Beside this, in the hard weather conditions and at the height of 2000 – 2500m, the cold and fog limited the growth of the trees. It took many years for the trees to grow more 1mm in width. Therefore, some big tea trees of more than 1000 years old are believable. According to Mr. Huan, one of his friends used to go into this tea forest in a week but he could not go through. It may last to Van Ban and to other regions. The place that I visit covers an area of nearly 100m2 with tens of tea trees. Therefore, the whole forest may own millions of tea trees.

According to documents collected by the Tea Association of Vietnam, wooden tea trees include the Shan tea and Assamica tea (mostly found in India). Only this tea species can obtain the height of more than 15m, but it can grow neither in the drought and cold weather nor in the lowland. Meanwhile, Hoang Lien Son tea has grown at the height of 2,000 – 2,500m in the cold weather conditions. So is this a new type of tea that has not been discovered? The tea trees have white, mouldy trunks, which are different from azalea trees, chestnuts and ironwoods. The best temperature for the tea is 18 – 30 degree Celsius. If the temperature is low, the tree may be frozen to death or grown slowly.

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After some challenges, it’s time to enjoy. It is a wonderful experience to sip a cup of tea in the immense Hoang Lien tea forest with the wind, cloud and mountain. According to our ancient people, to have good tea, it must be “water first, tea second, the way of making third and teapot fourth”. The water must be taken from the mountain. Mr. Huan undertakes the assignment of taking water from the stream in the village. Each tealeaf, which is also attached with fog, is the epitome of this landscape.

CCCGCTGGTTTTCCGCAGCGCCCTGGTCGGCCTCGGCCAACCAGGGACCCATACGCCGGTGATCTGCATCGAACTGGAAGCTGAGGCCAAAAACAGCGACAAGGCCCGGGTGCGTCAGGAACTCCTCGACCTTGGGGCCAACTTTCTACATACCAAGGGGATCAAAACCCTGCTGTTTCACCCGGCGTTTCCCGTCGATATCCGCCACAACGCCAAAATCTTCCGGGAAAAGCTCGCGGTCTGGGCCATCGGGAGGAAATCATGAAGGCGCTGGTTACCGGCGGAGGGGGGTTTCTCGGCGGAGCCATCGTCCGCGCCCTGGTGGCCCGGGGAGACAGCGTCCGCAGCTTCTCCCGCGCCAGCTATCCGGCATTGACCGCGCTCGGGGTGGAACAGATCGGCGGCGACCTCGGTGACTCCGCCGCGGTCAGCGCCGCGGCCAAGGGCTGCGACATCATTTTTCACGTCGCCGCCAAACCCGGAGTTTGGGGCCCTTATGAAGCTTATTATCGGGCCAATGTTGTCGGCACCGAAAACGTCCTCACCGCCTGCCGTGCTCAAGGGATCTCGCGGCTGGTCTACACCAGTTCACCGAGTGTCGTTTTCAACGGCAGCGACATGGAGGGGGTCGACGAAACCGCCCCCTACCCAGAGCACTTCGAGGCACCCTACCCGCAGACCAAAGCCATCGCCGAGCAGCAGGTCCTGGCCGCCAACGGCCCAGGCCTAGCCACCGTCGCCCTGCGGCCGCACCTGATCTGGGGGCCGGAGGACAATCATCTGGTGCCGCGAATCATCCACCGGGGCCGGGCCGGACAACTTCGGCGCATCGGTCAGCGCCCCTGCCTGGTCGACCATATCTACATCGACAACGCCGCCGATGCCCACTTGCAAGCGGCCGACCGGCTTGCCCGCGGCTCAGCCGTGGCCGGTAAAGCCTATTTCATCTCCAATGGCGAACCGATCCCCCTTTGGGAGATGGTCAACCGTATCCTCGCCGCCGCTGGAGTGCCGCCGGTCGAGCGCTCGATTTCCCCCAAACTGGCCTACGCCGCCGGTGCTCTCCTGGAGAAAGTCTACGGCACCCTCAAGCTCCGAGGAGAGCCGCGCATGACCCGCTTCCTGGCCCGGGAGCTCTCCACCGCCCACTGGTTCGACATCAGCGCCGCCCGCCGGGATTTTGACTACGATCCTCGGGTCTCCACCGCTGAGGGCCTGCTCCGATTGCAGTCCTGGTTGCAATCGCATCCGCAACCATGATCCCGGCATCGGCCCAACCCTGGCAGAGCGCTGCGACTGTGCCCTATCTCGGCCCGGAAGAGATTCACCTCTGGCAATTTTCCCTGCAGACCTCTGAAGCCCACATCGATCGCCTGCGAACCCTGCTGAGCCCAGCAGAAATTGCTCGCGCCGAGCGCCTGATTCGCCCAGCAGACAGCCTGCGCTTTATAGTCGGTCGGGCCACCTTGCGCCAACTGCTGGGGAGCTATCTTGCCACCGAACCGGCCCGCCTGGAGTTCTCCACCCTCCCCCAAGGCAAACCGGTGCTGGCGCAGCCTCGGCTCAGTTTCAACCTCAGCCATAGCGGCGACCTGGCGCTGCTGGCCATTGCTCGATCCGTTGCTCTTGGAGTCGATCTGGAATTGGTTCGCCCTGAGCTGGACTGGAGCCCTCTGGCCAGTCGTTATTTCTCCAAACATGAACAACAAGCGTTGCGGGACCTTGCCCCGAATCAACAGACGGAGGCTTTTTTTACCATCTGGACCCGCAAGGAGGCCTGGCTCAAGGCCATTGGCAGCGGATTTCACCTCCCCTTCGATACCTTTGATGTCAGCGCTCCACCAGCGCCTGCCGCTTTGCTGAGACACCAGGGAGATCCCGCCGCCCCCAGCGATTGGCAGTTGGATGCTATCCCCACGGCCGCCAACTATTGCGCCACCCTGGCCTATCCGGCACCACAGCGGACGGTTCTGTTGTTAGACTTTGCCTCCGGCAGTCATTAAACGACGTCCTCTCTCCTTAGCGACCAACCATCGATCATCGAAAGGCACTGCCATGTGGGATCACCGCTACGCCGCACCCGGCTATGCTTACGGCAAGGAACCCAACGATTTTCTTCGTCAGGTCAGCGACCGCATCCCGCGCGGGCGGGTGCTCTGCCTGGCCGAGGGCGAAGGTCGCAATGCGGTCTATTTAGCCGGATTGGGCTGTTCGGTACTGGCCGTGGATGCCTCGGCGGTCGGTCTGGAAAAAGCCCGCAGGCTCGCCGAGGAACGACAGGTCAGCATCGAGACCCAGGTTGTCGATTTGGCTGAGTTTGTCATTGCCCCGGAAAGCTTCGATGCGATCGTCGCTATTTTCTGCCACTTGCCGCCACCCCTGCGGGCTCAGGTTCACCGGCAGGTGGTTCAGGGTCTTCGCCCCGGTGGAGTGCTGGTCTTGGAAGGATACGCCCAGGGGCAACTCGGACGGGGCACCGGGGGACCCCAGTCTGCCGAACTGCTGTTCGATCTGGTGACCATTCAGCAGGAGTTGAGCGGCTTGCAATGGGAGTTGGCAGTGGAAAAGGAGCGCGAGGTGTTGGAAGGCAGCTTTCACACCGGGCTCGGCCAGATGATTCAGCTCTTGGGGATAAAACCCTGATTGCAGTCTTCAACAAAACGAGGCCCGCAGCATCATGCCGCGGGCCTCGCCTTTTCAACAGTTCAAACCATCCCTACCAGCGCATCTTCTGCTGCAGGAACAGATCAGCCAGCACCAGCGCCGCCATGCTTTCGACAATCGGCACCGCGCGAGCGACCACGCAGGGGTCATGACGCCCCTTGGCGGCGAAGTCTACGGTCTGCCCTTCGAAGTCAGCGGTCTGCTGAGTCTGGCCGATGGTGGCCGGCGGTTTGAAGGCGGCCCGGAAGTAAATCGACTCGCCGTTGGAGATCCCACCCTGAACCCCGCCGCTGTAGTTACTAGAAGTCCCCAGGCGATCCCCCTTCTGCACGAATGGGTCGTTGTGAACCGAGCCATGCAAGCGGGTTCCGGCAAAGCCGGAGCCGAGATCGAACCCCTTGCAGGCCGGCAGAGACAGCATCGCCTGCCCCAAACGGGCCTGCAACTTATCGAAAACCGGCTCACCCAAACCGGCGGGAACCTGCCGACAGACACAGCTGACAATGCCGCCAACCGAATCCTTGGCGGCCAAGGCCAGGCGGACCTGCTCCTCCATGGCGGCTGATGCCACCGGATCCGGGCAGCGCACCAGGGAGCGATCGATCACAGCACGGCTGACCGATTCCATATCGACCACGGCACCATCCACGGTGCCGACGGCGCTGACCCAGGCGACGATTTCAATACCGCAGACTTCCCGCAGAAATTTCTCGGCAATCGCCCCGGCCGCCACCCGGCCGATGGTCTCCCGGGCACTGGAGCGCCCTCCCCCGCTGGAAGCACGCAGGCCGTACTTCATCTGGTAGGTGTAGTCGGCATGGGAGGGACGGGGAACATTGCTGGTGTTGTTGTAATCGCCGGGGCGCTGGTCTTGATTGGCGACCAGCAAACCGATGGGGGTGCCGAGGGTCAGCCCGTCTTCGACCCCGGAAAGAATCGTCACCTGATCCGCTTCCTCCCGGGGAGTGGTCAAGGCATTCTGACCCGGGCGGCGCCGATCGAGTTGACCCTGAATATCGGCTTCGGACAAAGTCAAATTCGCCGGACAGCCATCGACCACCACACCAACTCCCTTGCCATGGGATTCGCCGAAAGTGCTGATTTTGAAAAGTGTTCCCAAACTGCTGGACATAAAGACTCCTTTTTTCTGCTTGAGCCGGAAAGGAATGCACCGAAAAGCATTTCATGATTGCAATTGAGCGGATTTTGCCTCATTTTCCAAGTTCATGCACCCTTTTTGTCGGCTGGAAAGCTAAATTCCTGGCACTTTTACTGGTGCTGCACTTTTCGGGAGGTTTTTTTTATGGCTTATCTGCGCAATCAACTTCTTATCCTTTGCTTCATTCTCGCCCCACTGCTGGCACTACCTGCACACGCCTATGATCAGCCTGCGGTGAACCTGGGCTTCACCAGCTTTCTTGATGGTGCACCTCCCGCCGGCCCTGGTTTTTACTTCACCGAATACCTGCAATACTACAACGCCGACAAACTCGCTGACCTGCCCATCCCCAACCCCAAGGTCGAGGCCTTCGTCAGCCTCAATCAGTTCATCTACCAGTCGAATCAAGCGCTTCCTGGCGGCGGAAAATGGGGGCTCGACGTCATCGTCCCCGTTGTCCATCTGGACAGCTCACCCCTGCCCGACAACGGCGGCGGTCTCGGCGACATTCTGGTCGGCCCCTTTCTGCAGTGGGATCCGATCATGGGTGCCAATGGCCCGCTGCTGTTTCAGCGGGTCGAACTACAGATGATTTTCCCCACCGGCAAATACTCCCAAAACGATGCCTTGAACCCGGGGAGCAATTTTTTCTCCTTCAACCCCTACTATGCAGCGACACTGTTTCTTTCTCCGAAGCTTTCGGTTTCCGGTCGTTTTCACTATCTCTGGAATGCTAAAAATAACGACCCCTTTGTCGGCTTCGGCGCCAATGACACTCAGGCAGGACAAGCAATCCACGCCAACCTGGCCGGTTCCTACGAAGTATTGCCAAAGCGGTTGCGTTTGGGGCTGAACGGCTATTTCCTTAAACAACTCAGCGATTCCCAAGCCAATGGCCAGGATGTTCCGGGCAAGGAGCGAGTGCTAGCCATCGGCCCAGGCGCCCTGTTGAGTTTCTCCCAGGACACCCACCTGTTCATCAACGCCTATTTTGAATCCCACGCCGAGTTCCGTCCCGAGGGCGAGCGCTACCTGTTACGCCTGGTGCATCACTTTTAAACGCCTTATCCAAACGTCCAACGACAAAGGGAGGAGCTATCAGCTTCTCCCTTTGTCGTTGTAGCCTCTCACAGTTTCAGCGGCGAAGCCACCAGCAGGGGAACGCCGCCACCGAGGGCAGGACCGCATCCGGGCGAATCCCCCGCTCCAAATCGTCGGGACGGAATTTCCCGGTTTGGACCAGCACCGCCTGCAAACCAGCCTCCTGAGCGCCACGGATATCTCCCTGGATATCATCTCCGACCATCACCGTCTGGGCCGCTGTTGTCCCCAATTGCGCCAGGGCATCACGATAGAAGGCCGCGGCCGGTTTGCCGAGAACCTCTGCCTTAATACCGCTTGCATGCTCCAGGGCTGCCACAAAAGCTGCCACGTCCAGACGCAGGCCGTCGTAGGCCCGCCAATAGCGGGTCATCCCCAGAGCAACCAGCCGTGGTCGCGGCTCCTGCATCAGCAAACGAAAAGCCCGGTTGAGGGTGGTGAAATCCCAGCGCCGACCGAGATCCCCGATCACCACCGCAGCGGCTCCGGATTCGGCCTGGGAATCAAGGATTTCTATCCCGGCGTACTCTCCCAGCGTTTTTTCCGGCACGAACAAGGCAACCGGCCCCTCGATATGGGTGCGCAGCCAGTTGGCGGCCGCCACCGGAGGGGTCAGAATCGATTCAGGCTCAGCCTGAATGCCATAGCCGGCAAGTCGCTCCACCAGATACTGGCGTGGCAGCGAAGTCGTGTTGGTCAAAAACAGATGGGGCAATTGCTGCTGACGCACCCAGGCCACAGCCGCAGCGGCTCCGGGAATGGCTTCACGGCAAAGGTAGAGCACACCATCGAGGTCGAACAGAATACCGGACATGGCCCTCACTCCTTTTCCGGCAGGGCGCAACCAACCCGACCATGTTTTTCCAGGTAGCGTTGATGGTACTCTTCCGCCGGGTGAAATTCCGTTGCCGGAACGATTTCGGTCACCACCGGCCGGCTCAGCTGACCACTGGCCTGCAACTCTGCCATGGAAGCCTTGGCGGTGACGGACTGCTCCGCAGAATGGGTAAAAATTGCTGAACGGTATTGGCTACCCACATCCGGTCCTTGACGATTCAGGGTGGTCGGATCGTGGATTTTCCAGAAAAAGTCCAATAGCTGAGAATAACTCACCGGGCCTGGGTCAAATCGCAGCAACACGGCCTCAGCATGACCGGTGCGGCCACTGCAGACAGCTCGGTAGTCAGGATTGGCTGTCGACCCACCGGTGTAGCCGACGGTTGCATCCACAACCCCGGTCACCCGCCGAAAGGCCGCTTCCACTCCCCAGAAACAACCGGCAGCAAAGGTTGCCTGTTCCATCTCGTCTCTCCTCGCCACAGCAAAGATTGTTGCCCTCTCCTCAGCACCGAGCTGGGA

According to H’Mong people, the way of making tea is crushing up tealeaves, then boil with the boiled water in about 10 – 15 minutes. When boiling, use a tealeaf to cover the spout in order the steam is not released out. It is the best to use a H’Mong’s pot for making this tea.

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In the coldness of the forest, the floating clouds and the wild scenery, the crackling sound of dry woods and the sound of boiled water make me feel excited and emotional. Now, when sipping a cup of Oolong tea and remember Hoang Lien Son ancient tea, I feel dazed with longing.

Further information:

+ Route: From Hanoi to Nghia Lo, Suoi Giang and Phinh Ho. Stay at Nghia Lo overnight.

+ The way to the Hoang Lien Son tea forest is also the path to Fansipan, towards Tram Ton.

+ Transportation: Take a passenger car from Hanoi to Nghia Lo. Then hire a motorbike to discover Suoi Giang and Phinh Ho. Take a passenger car from Nghia Lo to Nui Xe forest management point; ask for the permit to the ancient tea forest.

From Internet